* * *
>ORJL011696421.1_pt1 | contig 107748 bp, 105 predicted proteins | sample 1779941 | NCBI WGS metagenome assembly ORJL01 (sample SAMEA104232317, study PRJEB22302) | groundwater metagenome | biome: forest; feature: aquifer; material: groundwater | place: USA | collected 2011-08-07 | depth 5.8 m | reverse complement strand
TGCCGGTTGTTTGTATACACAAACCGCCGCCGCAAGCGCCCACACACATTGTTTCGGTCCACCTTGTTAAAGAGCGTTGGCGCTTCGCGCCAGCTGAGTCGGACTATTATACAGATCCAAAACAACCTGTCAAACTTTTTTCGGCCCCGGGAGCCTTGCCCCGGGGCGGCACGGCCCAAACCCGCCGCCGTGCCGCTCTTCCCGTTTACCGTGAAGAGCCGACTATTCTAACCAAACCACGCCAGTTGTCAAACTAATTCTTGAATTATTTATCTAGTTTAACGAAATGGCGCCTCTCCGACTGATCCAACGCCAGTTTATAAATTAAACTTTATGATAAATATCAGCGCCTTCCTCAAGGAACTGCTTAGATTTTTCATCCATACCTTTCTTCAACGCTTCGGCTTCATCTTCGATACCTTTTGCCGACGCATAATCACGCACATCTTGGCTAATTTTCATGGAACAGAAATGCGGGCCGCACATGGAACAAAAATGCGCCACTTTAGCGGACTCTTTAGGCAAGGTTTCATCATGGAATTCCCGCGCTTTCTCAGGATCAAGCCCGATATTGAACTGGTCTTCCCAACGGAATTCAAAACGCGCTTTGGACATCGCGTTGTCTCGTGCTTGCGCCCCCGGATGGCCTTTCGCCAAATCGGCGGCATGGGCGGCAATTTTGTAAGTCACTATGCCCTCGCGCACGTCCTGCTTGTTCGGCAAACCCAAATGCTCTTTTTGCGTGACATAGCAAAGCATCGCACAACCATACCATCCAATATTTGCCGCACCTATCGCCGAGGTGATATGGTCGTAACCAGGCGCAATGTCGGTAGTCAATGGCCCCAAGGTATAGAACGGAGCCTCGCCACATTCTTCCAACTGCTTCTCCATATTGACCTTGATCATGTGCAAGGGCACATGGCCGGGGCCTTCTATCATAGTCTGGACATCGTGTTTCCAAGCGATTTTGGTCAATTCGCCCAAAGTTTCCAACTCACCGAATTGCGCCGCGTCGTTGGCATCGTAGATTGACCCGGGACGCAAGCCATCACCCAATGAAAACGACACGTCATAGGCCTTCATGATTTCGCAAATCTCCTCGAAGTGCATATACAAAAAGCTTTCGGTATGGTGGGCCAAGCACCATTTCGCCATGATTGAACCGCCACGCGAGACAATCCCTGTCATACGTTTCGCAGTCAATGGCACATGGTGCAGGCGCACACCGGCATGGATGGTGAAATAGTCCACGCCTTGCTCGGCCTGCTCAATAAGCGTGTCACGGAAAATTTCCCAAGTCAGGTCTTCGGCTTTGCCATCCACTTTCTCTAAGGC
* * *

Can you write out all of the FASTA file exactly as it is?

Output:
>ORJL011696421.1_pt1 | contig 107748 bp, 105 predicted proteins | sample 1779941 | NCBI WGS metagenome assembly ORJL01 (sample SAMEA104232317, study PRJEB22302) | groundwater metagenome | biome: forest; feature: aquifer; material: groundwater | place: USA | collected 2011-08-07 | depth 5.8 m | reverse complement strand
TGCCGGTTGTTTGTATACACAAACCGCCGCCGCAAGCGCCCACACACATTGTTTCGGTCCACCTTGTTAAAGAGCGTTGGCGCTTCGCGCCAGCTGAGTCGGACTATTATACAGATCCAAAACAACCTGTCAAACTTTTTTCGGCCCCGGGAGCCTTGCCCCGGGGCGGCACGGCCCAAACCCGCCGCCGTGCCGCTCTTCCCGTTTACCGTGAAGAGCCGACTATTCTAACCAAACCACGCCAGTTGTCAAACTAATTCTTGAATTATTTATCTAGTTTAACGAAATGGCGCCTCTCCGACTGATCCAACGCCAGTTTATAAATTAAACTTTATGATAAATATCAGCGCCTTCCTCAAGGAACTGCTTAGATTTTTCATCCATACCTTTCTTCAACGCTTCGGCTTCATCTTCGATACCTTTTGCCGACGCATAATCACGCACATCTTGGCTAATTTTCATGGAACAGAAATGCGGGCCGCACATGGAACAAAAATGCGCCACTTTAGCGGACTCTTTAGGCAAGGTTTCATCATGGAATTCCCGCGCTTTCTCAGGATCAAGCCCGATATTGAACTGGTCTTCCCAACGGAATTCAAAACGCGCTTTGGACATCGCGTTGTCTCGTGCTTGCGCCCCCGGATGGCCTTTCGCCAAATCGGCGGCATGGGCGGCAATTTTGTAAGTCACTATGCCCTCGCGCACGTCCTGCTTGTTCGGCAAACCCAAATGCTCTTTTTGCGTGACATAGCAAAGCATCGCACAACCATACCATCCAATATTTGCCGCACCTATCGCCGAGGTGATATGGTCGTAACCAGGCGCAATGTCGGTAGTCAATGGCCCCAAGGTATAGAACGGAGCCTCGCCACATTCTTCCAACTGCTTCTCCATATTGACCTTGATCATGTGCAAGGGCACATGGCCGGGGCCTTCTATCATAGTCTGGACATCGTGTTTCCAAGCGATTTTGGTCAATTCGCCCAAAGTTTCCAACTCACCGAATTGCGCCGCGTCGTTGGCATCGTAGATTGACCCGGGACGCAAGCCATCACCCAATGAAAACGACACGTCATAGGCCTTCATGATTTCGCAAATCTCCTCGAAGTGCATATACAAAAAGCTTTCGGTATGGTGGGCCAAGCACCATTTCGCCATGATTGAACCGCCACGCGAGACAATCCCTGTCATACGTTTCGCAGTCAATGGCACATGGTGCAGGCGCACACCGGCATGGATGGTGAAATAGTCCACGCCTTGCTCGGCCTGCTCAATAAGCGTGTCACGGAAAATTTCCCAAGTCAGGTCTTCGGCTTTGCCATCCACTTTCTCTAAGGC